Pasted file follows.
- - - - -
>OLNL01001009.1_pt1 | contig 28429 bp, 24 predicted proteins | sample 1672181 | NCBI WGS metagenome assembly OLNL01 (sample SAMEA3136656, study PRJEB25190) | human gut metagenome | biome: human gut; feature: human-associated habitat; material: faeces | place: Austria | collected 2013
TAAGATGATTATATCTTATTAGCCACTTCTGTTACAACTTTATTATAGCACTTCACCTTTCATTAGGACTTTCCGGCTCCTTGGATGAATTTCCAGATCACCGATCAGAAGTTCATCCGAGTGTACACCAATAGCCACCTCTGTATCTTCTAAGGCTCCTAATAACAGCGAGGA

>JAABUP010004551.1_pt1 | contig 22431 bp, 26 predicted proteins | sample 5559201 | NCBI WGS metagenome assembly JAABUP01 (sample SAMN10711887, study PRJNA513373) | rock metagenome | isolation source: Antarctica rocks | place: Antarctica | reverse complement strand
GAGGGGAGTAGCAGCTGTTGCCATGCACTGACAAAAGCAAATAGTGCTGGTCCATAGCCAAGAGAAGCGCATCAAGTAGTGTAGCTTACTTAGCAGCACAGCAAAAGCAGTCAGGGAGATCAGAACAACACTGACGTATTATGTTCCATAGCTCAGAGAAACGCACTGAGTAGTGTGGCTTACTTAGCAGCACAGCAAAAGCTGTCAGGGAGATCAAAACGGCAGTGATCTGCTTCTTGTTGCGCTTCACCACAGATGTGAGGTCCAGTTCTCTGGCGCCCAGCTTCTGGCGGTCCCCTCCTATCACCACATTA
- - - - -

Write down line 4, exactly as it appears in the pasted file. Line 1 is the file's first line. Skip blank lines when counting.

GAGGGGAGTAGCAGCTGTTGCCATGCACTGACAAAAGCAAATAGTGCTGGTCCATAGCCAAGAGAAGCGCATCAAGTAGTGTAGCTTACTTAGCAGCACAGCAAAAGCAGTCAGGGAGATCAGAACAACACTGACGTATTATGTTCCATAGCTCAGAGAAACGCACTGAGTAGTGTGGCTTACTTAGCAGCACAGCAAAAGCTGTCAGGGAGATCAAAACGGCAGTGATCTGCTTCTTGTTGCGCTTCACCACAGATGTGAGGTCCAGTTCTCTGGCGCCCAGCTTCTGGCGGTCCCCTCCTATCACCACATTA